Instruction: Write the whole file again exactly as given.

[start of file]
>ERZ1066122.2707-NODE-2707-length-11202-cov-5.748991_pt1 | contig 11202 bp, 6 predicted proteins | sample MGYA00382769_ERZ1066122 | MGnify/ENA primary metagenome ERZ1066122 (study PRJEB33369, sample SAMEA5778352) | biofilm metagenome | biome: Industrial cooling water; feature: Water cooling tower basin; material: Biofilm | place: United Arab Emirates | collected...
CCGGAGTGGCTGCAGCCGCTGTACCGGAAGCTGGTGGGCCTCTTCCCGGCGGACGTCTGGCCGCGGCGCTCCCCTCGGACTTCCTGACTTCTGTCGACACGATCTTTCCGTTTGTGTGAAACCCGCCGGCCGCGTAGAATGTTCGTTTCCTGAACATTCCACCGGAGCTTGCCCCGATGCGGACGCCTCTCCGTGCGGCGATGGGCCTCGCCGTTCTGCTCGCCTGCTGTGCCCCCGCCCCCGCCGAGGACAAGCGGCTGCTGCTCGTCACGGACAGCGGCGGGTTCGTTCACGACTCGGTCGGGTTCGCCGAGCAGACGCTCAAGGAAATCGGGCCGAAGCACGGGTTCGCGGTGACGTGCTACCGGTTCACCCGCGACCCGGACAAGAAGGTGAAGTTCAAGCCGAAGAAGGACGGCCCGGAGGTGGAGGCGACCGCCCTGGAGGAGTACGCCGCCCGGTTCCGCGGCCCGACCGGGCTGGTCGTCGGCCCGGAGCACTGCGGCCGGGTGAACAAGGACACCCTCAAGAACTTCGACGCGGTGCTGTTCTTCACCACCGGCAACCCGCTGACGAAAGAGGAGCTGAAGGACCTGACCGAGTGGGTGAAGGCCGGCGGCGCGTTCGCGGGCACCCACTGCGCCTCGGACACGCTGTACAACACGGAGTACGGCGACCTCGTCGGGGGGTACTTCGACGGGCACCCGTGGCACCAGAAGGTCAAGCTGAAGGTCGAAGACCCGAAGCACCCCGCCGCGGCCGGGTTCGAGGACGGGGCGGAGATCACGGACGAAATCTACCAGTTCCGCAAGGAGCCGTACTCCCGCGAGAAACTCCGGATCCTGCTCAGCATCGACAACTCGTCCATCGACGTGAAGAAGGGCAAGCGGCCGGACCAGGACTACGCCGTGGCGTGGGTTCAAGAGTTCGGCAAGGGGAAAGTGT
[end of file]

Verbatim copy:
>ERZ1066122.2707-NODE-2707-length-11202-cov-5.748991_pt1 | contig 11202 bp, 6 predicted proteins | sample MGYA00382769_ERZ1066122 | MGnify/ENA primary metagenome ERZ1066122 (study PRJEB33369, sample SAMEA5778352) | biofilm metagenome | biome: Industrial cooling water; feature: Water cooling tower basin; material: Biofilm | place: United Arab Emirates | collected...
CCGGAGTGGCTGCAGCCGCTGTACCGGAAGCTGGTGGGCCTCTTCCCGGCGGACGTCTGGCCGCGGCGCTCCCCTCGGACTTCCTGACTTCTGTCGACACGATCTTTCCGTTTGTGTGAAACCCGCCGGCCGCGTAGAATGTTCGTTTCCTGAACATTCCACCGGAGCTTGCCCCGATGCGGACGCCTCTCCGTGCGGCGATGGGCCTCGCCGTTCTGCTCGCCTGCTGTGCCCCCGCCCCCGCCGAGGACAAGCGGCTGCTGCTCGTCACGGACAGCGGCGGGTTCGTTCACGACTCGGTCGGGTTCGCCGAGCAGACGCTCAAGGAAATCGGGCCGAAGCACGGGTTCGCGGTGACGTGCTACCGGTTCACCCGCGACCCGGACAAGAAGGTGAAGTTCAAGCCGAAGAAGGACGGCCCGGAGGTGGAGGCGACCGCCCTGGAGGAGTACGCCGCCCGGTTCCGCGGCCCGACCGGGCTGGTCGTCGGCCCGGAGCACTGCGGCCGGGTGAACAAGGACACCCTCAAGAACTTCGACGCGGTGCTGTTCTTCACCACCGGCAACCCGCTGACGAAAGAGGAGCTGAAGGACCTGACCGAGTGGGTGAAGGCCGGCGGCGCGTTCGCGGGCACCCACTGCGCCTCGGACACGCTGTACAACACGGAGTACGGCGACCTCGTCGGGGGGTACTTCGACGGGCACCCGTGGCACCAGAAGGTCAAGCTGAAGGTCGAAGACCCGAAGCACCCCGCCGCGGCCGGGTTCGAGGACGGGGCGGAGATCACGGACGAAATCTACCAGTTCCGCAAGGAGCCGTACTCCCGCGAGAAACTCCGGATCCTGCTCAGCATCGACAACTCGTCCATCGACGTGAAGAAGGGCAAGCGGCCGGACCAGGACTACGCCGTGGCGTGGGTTCAAGAGTTCGGCAAGGGGAAAGTGT